Soon the rest of the group come in one by one. Nobody bloody (not too bad, anyway), all bikes intact and nobody wanting to kills us for bringing them here. I was very glad to see April. Talk about rock star. She had to work on Friday so she flew to Denver and Todd drove to pick her up. They got to the house around 11pm and there she was lining up with everyone else. Mad props!
Abbey ended up getting 2nd in junior women. AWESOME. She's been getting stronger and stronger.
After getting her award we headed back to the house to clean up and chill. We devoured the smoked brisket after I figured out how to shred it. No food was safe around 15 hungry mountain bikers who just burned 2000 calories. It was liken to a pack of wolves taking down a water buffalo.
Abbey ended up getting 2nd in junior women. AWESOME. She's been getting stronger and stronger.
Sunday was a fun day. B-Rad and his crew from Iowa were racing so they were up and at 'em before dawn. Some of the group went up to kill hill to watch the carnage. Brad was top 10 going up the hill and that's where he remained for the race. Amazing result for first timer from the Midwest.
The rest of us eventually got up. Metabolism was still running on high so some protein was on the menu in the way of scrambled eggs and bacon. It didn't take long before we were all kit'd up and on the road to Salida for a day of riding in the high desert trails around S mountain. Some new trails had been built up higher and we had enough vehicles that we could shuttle all the people and bikes up the the trail head and leave one at the bottom to take the drivers back up to get them. Nobody was opposed to that plan! We had blue-bird skies and dry trails and all was good. We broke up into fast group chill group and I swept the chill group, which I like doing b/c after a day of racing, I'm in no mood to hammer. Plus I also get to take pictures and cheer on friends like Jenni who has taken our MTB School and watch her put her skills to work. The bravery to take on terrain that couldn't be more different than her home trails gets me every time. She probably doesn't believe me but I'm one of her biggest fans.
The trail was a blast. Some power climbs here and there but it was mostly a descent. From bench cut single track, to rocky spring beds, to machine-built flow trail at the end, it was a baller of a ride. I'd pay to be taken up that a few times for sure but that day, one run was about all we had in us. When we got down, I was on bike watch duty as some went for beers while the others went to get the cars. There was a blue grass festival happening so lots of folks strolling about enjoying the day.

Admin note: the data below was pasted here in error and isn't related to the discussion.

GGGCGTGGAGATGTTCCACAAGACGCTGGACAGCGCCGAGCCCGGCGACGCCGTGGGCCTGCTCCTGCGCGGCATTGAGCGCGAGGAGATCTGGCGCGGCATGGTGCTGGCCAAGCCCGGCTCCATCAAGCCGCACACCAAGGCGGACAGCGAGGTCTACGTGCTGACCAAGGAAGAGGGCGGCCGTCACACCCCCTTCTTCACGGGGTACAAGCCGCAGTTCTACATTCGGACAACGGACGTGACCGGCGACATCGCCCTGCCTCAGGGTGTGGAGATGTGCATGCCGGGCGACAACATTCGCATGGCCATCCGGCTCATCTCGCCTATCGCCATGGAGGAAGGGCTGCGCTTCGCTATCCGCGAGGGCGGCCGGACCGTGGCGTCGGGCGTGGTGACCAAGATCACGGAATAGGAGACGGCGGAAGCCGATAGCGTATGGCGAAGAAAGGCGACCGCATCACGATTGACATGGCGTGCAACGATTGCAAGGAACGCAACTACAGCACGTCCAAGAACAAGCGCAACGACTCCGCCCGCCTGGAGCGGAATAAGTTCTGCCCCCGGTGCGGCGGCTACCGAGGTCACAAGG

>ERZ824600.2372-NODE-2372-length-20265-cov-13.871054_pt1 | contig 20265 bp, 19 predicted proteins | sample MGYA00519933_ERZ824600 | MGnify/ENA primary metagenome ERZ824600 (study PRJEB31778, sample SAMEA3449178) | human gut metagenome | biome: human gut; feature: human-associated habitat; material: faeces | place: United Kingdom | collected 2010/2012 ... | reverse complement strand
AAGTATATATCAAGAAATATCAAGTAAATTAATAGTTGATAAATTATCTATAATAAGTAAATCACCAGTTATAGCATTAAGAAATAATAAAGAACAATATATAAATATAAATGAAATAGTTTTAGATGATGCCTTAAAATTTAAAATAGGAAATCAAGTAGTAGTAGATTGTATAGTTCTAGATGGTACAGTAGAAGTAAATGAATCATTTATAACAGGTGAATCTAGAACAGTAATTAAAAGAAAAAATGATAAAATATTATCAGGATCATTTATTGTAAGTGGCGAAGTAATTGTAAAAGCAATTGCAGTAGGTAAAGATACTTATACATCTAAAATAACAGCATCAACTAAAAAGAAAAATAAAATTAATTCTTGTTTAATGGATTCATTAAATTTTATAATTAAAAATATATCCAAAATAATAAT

As mountain bikers do, food was on the brain. Pizza and beer was the desire of the day so Adam, Jenni and April scoped out the pizza shop in town. There was a wait so they put in for a couple of tables. By the time the retrievers returned, it was time to sit and eat all the food once again. A few pitchers were ordered, a few breadsticks and a bunch of pizza. Though most of the time these folks wouldn't pound this much carb (except for maybe Adam) they found themselves lapping it up like it was their last meal. We rolled our food babies out to the sidewalk. We strolled over to Absolute Bikes before heading back. Always a good time stopping in and sharing the stoke with those guys. No matter if you're riding a cruiser or a full-on long travel machine, they celebrate all that is two wheels.
As the sun was getting lower in the west, we followed it back to the cabin. We moved from car to deck where we spent the last of the daylight listening to the river flow right along with the stories of trips and bikes gone by. After several bags of chips and guac devoured and beer swallowed, Ryan and I got a pit fire started. No wind and just enough chill in the air made for perfect conditions. Plus being so far from town, the stars are crystal clear. Aside from some locals firing shot guns and automatic rifles, it was otherwise a very perfect ending to the weekend.
With so much turmoil in the world and the stress it puts on us, taking friends to beautiful places quiets the mind, shuts out the noise and allows us to experience basic human connection that we often forget about in our fast-paced daily lives. We get to laugh and support each other and be reminded of our bravery when the trail challenges us. Above all, taking trips with these like-minded people reminds each of us how lucky we truly are to have each other.